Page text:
It was probably owing to the influence of the same body that the clergy of the south of France resolved, at a council held at Vienne, in Dauphiné, to have the oriental languages, Hebrew, Syriac, Arabic, and Greek, taught in the public schools, and that the sacred Scriptures in those languages should be applied to the conversion of the Saracens.t

To a native of the same district we owe the first concordance of the Scriptures ever compiled. It was the work of Hugo di Caro, or cardinal Hugo, as he is commonly, called. He was born at Vienne, and studied at Paris in 1225. His concordance was in Latin, and he is said to have employed five hundred monks in preparing it. He divided, the Bible into chapters, and those chapters again he subdivided by putting in the margin the letters

• Warton's History of English Poetry, vol. itf. p. 204.
† Apthorpe's Discourses on Prophecy, vol. ii. p. 368.


PETER WALDO. A. B. C, etc. To these divisions his concordance refers. The first English concordance was much later, and was made by Marbecke, organist at Windsor, and dedicated to the pious king Edward vi., in 1550; but it referred only to chapters and sections, not to verses.* It would not be easy to say how much we owe in our times to the care and pains bestowed by the authors of Scripturé concordances. [They began with a native of the country of the Albigenses.] The first English concordance cost the compiler his liberty, and wouiủ háve cost him his life, but for the consideration of Henry VII., who pardoned him “for his ingenuity and diligence."

The conversion and labours of Peter Waldo carry us into other countries. He was himself a wealthy merchant of Lyons, and living in a careless way like most of his neighbours. Á sudden attack of illness brought him to the borders of the grave, and produced a deep impression upon his mind of his mortality and sinfulness. Being a man of education, he read, on his recovery, the Latin Vulgate ; there he found the peace he sought, and became a decidedly Christian man. He then began to make efforts on behalf of his countrymen. He abandoned his mercantile pursuits, and consecrated his property to the poor as their necessities required. Finding the people generally ignorant of Scripture, he translated the four Gospels, and afterwards the Epistles of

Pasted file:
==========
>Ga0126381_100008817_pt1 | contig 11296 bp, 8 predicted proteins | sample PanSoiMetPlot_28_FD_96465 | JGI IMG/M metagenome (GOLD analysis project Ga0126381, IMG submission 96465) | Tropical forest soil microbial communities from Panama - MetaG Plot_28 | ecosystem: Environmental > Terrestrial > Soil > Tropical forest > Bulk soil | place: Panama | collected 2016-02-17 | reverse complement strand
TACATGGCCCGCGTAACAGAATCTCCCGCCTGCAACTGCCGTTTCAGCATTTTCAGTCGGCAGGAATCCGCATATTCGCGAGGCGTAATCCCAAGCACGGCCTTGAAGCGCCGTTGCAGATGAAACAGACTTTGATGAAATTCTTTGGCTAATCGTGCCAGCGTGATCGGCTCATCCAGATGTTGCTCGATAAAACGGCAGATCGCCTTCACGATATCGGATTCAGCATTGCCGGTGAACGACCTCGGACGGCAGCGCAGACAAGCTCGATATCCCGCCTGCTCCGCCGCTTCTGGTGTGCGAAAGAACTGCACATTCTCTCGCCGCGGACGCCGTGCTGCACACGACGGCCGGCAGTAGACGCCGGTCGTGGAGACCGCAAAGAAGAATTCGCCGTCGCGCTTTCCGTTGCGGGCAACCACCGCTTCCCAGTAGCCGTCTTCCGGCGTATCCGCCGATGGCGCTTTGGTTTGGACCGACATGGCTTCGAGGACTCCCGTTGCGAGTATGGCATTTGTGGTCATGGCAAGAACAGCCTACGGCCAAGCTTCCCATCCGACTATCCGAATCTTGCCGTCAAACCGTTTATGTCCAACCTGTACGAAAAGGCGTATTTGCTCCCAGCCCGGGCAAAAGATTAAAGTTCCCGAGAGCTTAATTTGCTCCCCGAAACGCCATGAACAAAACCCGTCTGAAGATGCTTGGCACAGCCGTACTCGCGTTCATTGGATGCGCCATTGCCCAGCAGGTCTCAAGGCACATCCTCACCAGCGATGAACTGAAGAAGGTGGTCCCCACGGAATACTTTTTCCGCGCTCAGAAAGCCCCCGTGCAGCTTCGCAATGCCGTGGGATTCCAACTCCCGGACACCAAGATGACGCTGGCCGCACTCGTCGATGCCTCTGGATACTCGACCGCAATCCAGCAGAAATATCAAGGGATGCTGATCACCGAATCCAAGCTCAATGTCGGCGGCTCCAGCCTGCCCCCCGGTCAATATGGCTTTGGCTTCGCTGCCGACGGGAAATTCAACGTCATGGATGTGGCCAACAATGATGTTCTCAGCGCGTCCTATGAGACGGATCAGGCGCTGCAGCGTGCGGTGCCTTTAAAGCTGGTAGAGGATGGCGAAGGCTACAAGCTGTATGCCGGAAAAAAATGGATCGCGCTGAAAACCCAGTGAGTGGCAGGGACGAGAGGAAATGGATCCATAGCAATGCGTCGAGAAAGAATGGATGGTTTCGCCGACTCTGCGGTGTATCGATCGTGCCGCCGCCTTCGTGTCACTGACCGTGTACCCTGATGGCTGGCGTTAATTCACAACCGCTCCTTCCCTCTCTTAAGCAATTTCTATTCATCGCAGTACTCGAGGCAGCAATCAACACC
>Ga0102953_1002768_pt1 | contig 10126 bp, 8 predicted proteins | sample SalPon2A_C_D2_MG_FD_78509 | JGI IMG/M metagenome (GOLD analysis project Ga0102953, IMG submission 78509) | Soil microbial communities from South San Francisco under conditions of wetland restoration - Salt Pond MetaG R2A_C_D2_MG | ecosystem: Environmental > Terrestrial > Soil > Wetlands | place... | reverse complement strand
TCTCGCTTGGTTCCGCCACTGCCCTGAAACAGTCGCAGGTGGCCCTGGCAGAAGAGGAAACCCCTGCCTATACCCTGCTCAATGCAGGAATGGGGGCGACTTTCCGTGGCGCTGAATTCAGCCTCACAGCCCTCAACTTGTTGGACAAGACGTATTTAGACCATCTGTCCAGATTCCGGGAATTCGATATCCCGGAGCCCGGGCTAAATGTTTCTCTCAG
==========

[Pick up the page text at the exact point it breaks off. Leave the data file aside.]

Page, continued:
* See Townley's Illustrations, vol. iii. p. 118.

78 THE FIRST FRENCH TESTAMENT. Paul, into French, “and being somewhat learned," says the Roman inquisitor, when speaking of him, “ be taught the people the text of the New Testament in their own tongue." “ His kindness to the poor," says one of the authors of the “ Centuries of Magdeburgh," “ being diffused, his love of teaching and their love of learning grew stronger and stronger, so that great crowds came to him, and he explained the Scriptures to them all.” To Peter Waldo, therefore, Europe owes the first trans lation of a part of Scripture into a modern vernacular language. I

We obtain a brief but instructive insight into the mode of teaching adopted by Waldo and his followers from the reports of the inquisitor Pieronetta. A widow is examined, and confesses, “That there came to the house of Peter Formerius, her husband, two strangers, in grey clothes, who, as it seemed to her, spake Italian, or the dialect of Lombardy, whom her husband took into his house for the love of God. That whilst they were there, at night, after supper, one of them began to read a godly book, which he carried about with him, saying, that therein were contained the gospel and other precepts of the law, and that he would explain and speak the same in the presence of all who were present: God having sent him to go up and down the world like the apostles, to reform the Catholic faith, and to preach to the good and simple, showing them how to worship God and keep his commandments."*

* Allix's Remarks, pp. 277, 322.